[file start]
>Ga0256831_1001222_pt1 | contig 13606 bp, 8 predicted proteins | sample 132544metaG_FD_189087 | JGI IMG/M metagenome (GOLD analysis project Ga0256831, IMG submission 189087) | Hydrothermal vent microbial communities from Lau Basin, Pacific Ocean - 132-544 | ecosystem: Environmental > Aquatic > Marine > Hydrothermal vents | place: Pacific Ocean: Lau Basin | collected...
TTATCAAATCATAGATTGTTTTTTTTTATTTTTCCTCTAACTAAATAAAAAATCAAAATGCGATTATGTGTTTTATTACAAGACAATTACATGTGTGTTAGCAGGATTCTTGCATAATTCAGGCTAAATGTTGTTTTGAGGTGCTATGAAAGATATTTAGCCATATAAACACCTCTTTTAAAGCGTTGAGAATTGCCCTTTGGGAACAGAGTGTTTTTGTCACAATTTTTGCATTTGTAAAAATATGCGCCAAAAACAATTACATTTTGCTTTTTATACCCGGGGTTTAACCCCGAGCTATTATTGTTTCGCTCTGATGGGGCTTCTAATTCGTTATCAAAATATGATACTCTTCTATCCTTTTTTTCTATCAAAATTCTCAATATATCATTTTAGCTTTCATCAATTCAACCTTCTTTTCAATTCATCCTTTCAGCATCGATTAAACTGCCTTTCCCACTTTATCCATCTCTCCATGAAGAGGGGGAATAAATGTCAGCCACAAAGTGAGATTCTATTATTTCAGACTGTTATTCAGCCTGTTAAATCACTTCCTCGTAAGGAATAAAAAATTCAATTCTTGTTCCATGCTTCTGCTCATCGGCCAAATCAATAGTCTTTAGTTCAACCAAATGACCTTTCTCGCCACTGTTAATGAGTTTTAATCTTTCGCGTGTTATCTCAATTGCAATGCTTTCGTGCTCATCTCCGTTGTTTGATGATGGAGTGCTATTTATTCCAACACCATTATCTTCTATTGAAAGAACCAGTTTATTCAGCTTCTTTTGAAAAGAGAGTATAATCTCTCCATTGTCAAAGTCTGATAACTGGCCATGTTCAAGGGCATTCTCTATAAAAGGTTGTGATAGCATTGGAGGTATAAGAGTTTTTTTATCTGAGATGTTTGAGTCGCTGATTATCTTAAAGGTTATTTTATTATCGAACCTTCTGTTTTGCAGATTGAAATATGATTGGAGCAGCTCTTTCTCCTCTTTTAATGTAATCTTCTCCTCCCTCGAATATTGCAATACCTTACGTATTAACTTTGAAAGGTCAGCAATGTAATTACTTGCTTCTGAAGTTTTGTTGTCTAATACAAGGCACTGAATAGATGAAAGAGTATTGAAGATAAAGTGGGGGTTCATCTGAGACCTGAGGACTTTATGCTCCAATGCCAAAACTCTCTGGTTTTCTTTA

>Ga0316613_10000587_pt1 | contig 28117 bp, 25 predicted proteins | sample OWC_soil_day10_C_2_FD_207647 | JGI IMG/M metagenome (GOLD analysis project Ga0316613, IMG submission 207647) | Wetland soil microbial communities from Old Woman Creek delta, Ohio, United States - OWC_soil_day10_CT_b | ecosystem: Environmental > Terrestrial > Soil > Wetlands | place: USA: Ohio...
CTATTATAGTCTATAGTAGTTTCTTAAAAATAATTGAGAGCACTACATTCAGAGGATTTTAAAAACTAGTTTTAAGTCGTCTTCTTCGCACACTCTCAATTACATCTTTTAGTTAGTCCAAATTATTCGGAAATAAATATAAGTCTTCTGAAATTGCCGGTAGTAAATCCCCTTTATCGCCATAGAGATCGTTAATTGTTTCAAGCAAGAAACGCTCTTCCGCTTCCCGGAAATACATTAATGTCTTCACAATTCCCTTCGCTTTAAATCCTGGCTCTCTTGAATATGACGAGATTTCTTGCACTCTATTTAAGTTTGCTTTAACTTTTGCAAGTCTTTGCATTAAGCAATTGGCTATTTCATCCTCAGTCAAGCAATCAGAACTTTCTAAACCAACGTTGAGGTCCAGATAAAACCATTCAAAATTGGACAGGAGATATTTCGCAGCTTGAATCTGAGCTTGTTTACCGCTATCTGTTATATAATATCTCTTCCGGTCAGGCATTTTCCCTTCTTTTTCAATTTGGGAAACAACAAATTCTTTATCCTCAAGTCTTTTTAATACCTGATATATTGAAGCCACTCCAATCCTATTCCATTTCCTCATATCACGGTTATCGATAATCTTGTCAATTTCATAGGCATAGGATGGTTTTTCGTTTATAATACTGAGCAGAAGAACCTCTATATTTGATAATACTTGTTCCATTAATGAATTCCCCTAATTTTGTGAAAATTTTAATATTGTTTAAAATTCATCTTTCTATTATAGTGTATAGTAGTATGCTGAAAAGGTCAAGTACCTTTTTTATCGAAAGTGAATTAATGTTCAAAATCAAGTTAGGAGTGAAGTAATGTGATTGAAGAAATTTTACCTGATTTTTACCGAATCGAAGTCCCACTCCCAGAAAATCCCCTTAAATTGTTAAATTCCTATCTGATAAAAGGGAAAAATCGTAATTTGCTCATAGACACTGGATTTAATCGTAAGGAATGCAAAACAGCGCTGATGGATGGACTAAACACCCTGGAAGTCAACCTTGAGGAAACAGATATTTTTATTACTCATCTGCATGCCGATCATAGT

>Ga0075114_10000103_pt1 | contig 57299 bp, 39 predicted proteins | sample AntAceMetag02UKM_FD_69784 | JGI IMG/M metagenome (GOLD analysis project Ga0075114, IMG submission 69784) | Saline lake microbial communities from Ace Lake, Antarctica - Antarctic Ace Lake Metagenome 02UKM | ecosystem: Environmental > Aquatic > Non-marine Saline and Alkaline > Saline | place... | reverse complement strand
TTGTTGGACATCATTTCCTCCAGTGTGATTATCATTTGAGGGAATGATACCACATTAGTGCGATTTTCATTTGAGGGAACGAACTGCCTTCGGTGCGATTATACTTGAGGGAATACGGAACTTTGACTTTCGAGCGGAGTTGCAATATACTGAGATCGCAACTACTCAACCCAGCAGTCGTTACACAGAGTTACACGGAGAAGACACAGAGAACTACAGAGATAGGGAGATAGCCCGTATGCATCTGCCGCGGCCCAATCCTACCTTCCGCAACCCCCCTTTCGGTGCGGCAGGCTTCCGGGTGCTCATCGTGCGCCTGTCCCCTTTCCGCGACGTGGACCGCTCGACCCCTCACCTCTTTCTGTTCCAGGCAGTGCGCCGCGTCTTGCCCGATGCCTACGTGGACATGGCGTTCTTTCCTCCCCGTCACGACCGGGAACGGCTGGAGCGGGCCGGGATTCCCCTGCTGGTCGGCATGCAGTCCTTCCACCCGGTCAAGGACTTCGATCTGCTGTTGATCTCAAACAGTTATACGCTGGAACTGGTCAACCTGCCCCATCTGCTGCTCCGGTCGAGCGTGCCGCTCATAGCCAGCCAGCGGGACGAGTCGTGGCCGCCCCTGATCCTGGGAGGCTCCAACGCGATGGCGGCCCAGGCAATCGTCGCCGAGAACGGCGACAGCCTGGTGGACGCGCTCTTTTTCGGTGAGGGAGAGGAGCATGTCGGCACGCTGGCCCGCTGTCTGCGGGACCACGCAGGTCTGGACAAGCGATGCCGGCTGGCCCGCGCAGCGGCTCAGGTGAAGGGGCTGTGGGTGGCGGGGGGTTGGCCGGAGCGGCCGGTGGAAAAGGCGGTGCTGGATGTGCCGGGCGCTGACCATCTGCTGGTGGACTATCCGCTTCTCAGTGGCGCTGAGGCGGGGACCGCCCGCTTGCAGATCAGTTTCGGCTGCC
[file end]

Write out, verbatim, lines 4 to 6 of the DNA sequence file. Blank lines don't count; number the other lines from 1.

CTATTATAGTCTATAGTAGTTTCTTAAAAATAATTGAGAGCACTACATTCAGAGGATTTTAAAAACTAGTTTTAAGTCGTCTTCTTCGCACACTCTCAATTACATCTTTTAGTTAGTCCAAATTATTCGGAAATAAATATAAGTCTTCTGAAATTGCCGGTAGTAAATCCCCTTTATCGCCATAGAGATCGTTAATTGTTTCAAGCAAGAAACGCTCTTCCGCTTCCCGGAAATACATTAATGTCTTCACAATTCCCTTCGCTTTAAATCCTGGCTCTCTTGAATATGACGAGATTTCTTGCACTCTATTTAAGTTTGCTTTAACTTTTGCAAGTCTTTGCATTAAGCAATTGGCTATTTCATCCTCAGTCAAGCAATCAGAACTTTCTAAACCAACGTTGAGGTCCAGATAAAACCATTCAAAATTGGACAGGAGATATTTCGCAGCTTGAATCTGAGCTTGTTTACCGCTATCTGTTATATAATATCTCTTCCGGTCAGGCATTTTCCCTTCTTTTTCAATTTGGGAAACAACAAATTCTTTATCCTCAAGTCTTTTTAATACCTGATATATTGAAGCCACTCCAATCCTATTCCATTTCCTCATATCACGGTTATCGATAATCTTGTCAATTTCATAGGCATAGGATGGTTTTTCGTTTATAATACTGAGCAGAAGAACCTCTATATTTGATAATACTTGTTCCATTAATGAATTCCCCTAATTTTGTGAAAATTTTAATATTGTTTAAAATTCATCTTTCTATTATAGTGTATAGTAGTATGCTGAAAAGGTCAAGTACCTTTTTTATCGAAAGTGAATTAATGTTCAAAATCAAGTTAGGAGTGAAGTAATGTGATTGAAGAAATTTTACCTGATTTTTACCGAATCGAAGTCCCACTCCCAGAAAATCCCCTTAAATTGTTAAATTCCTATCTGATAAAAGGGAAAAATCGTAATTTGCTCATAGACACTGGATTTAATCGTAAGGAATGCAAAACAGCGCTGATGGATGGACTAAACACCCTGGAAGTCAACCTTGAGGAAACAGATATTTTTATTACTCATCTGCATGCCGATCATAGT

>Ga0075114_10000103_pt1 | contig 57299 bp, 39 predicted proteins | sample AntAceMetag02UKM_FD_69784 | JGI IMG/M metagenome (GOLD analysis project Ga0075114, IMG submission 69784) | Saline lake microbial communities from Ace Lake, Antarctica - Antarctic Ace Lake Metagenome 02UKM | ecosystem: Environmental > Aquatic > Non-marine Saline and Alkaline > Saline | place... | reverse complement strand
TTGTTGGACATCATTTCCTCCAGTGTGATTATCATTTGAGGGAATGATACCACATTAGTGCGATTTTCATTTGAGGGAACGAACTGCCTTCGGTGCGATTATACTTGAGGGAATACGGAACTTTGACTTTCGAGCGGAGTTGCAATATACTGAGATCGCAACTACTCAACCCAGCAGTCGTTACACAGAGTTACACGGAGAAGACACAGAGAACTACAGAGATAGGGAGATAGCCCGTATGCATCTGCCGCGGCCCAATCCTACCTTCCGCAACCCCCCTTTCGGTGCGGCAGGCTTCCGGGTGCTCATCGTGCGCCTGTCCCCTTTCCGCGACGTGGACCGCTCGACCCCTCACCTCTTTCTGTTCCAGGCAGTGCGCCGCGTCTTGCCCGATGCCTACGTGGACATGGCGTTCTTTCCTCCCCGTCACGACCGGGAACGGCTGGAGCGGGCCGGGATTCCCCTGCTGGTCGGCATGCAGTCCTTCCACCCGGTCAAGGACTTCGATCTGCTGTTGATCTCAAACAGTTATACGCTGGAACTGGTCAACCTGCCCCATCTGCTGCTCCGGTCGAGCGTGCCGCTCATAGCCAGCCAGCGGGACGAGTCGTGGCCGCCCCTGATCCTGGGAGGCTCCAACGCGATGGCGGCCCAGGCAATCGTCGCCGAGAACGGCGACAGCCTGGTGGACGCGCTCTTTTTCGGTGAGGGAGAGGAGCATGTCGGCACGCTGGCCCGCTGTCTGCGGGACCACGCAGGTCTGGACAAGCGATGCCGGCTGGCCCGCGCAGCGGCTCAGGTGAAGGGGCTGTGGGTGGCGGGGGGTTGGCCGGAGCGGCCGGTGGAAAAGGCGGTGCTGGATGTGCCGGGCGCTGACCATCTGCTGGTGGACTATCCGCTTCTCAGTGGCGCTGAGGCGGGGACCGCCCGCTTGCAGATCAGTTTCGGCTGCC